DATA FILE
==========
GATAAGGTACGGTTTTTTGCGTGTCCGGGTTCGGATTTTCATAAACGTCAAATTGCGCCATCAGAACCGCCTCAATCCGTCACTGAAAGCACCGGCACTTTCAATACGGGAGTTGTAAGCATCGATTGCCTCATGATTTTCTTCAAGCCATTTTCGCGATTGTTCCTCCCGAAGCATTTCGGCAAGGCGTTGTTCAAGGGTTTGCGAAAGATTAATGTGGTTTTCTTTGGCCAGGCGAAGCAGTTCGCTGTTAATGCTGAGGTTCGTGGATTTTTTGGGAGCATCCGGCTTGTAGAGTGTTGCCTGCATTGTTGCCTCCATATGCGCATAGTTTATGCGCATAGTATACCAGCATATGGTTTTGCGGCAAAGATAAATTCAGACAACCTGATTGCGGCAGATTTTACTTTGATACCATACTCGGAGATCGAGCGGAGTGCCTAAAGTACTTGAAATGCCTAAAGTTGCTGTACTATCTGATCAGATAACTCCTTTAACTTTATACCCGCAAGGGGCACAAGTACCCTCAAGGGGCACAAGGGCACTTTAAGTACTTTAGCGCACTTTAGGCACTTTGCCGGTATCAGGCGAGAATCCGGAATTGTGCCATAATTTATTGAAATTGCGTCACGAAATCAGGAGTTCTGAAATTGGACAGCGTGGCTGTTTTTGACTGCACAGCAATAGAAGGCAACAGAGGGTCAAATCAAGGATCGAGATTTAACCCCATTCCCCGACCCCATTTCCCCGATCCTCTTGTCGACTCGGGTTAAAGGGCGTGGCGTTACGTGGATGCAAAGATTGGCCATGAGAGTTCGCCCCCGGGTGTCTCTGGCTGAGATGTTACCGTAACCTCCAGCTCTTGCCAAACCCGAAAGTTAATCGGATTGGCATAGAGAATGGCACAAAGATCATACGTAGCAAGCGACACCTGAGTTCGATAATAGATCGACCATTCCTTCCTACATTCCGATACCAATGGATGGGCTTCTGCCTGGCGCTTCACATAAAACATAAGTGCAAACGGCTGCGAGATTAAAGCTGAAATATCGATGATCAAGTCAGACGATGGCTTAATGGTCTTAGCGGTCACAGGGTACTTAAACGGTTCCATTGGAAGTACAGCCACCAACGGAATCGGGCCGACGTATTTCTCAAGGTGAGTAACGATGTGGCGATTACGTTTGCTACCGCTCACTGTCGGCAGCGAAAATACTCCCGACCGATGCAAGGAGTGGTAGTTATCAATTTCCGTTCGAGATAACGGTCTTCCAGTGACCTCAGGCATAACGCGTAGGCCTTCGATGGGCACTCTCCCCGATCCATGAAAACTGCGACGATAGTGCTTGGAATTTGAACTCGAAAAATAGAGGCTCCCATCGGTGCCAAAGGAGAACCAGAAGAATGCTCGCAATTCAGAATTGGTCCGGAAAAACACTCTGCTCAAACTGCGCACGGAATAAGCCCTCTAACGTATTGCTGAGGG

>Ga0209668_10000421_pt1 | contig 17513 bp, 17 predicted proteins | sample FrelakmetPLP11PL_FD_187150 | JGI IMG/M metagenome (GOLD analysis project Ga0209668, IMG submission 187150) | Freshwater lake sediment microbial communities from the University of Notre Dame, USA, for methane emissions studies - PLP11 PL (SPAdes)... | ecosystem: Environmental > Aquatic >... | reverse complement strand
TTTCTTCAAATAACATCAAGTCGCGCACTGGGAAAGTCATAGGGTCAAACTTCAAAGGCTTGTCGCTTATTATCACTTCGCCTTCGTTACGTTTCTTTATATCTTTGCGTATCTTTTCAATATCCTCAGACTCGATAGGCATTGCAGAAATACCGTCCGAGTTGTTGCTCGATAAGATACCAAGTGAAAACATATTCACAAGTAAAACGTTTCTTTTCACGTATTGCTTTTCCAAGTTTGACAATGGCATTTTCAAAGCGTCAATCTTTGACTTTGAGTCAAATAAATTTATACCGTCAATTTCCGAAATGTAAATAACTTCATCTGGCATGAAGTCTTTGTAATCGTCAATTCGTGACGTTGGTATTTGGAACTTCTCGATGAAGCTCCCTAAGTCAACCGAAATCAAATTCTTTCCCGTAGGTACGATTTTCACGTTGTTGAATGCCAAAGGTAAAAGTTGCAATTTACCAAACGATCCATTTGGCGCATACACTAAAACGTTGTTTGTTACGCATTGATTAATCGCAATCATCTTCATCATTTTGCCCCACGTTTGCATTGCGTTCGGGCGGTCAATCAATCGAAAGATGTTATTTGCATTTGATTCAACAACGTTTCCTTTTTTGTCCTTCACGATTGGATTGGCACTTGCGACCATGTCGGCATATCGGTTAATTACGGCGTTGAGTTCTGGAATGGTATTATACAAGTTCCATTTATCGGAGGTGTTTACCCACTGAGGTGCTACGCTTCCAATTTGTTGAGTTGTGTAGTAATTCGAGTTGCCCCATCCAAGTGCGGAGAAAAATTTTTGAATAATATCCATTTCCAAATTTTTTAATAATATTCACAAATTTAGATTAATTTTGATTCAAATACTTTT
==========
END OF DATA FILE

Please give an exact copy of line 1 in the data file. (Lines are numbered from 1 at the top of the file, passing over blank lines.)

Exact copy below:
GATAAGGTACGGTTTTTTGCGTGTCCGGGTTCGGATTTTCATAAACGTCAAATTGCGCCATCAGAACCGCCTCAATCCGTCACTGAAAGCACCGGCACTTTCAATACGGGAGTTGTAAGCATCGATTGCCTCATGATTTTCTTCAAGCCATTTTCGCGATTGTTCCTCCCGAAGCATTTCGGCAAGGCGTTGTTCAAGGGTTTGCGAAAGATTAATGTGGTTTTCTTTGGCCAGGCGAAGCAGTTCGCTGTTAATGCTGAGGTTCGTGGATTTTTTGGGAGCATCCGGCTTGTAGAGTGTTGCCTGCATTGTTGCCTCCATATGCGCATAGTTTATGCGCATAGTATACCAGCATATGGTTTTGCGGCAAAGATAAATTCAGACAACCTGATTGCGGCAGATTTTACTTTGATACCATACTCGGAGATCGAGCGGAGTGCCTAAAGTACTTGAAATGCCTAAAGTTGCTGTACTATCTGATCAGATAACTCCTTTAACTTTATACCCGCAAGGGGCACAAGTACCCTCAAGGGGCACAAGGGCACTTTAAGTACTTTAGCGCACTTTAGGCACTTTGCCGGTATCAGGCGAGAATCCGGAATTGTGCCATAATTTATTGAAATTGCGTCACGAAATCAGGAGTTCTGAAATTGGACAGCGTGGCTGTTTTTGACTGCACAGCAATAGAAGGCAACAGAGGGTCAAATCAAGGATCGAGATTTAACCCCATTCCCCGACCCCATTTCCCCGATCCTCTTGTCGACTCGGGTTAAAGGGCGTGGCGTTACGTGGATGCAAAGATTGGCCATGAGAGTTCGCCCCCGGGTGTCTCTGGCTGAGATGTTACCGTAACCTCCAGCTCTTGCCAAACCCGAAAGTTAATCGGATTGGCATAGAGAATGGCACAAAGATCATACGTAGCAAGCGACACCTGAGTTCGATAATAGATCGACCATTCCTTCCTACATTCCGATACCAATGGATGGGCTTCTGCCTGGCGCTTCACATAAAACATAAGTGCAAACGGCTGCGAGATTAAAGCTGAAATATCGATGATCAAGTCAGACGATGGCTTAATGGTCTTAGCGGTCACAGGGTACTTAAACGGTTCCATTGGAAGTACAGCCACCAACGGAATCGGGCCGACGTATTTCTCAAGGTGAGTAACGATGTGGCGATTACGTTTGCTACCGCTCACTGTCGGCAGCGAAAATACTCCCGACCGATGCAAGGAGTGGTAGTTATCAATTTCCGTTCGAGATAACGGTCTTCCAGTGACCTCAGGCATAACGCGTAGGCCTTCGATGGGCACTCTCCCCGATCCATGAAAACTGCGACGATAGTGCTTGGAATTTGAACTCGAAAAATAGAGGCTCCCATCGGTGCCAAAGGAGAACCAGAAGAATGCTCGCAATTCAGAATTGGTCCGGAAAAACACTCTGCTCAAACTGCGCACGGAATAAGCCCTCTAACGTATTGCTGAGGG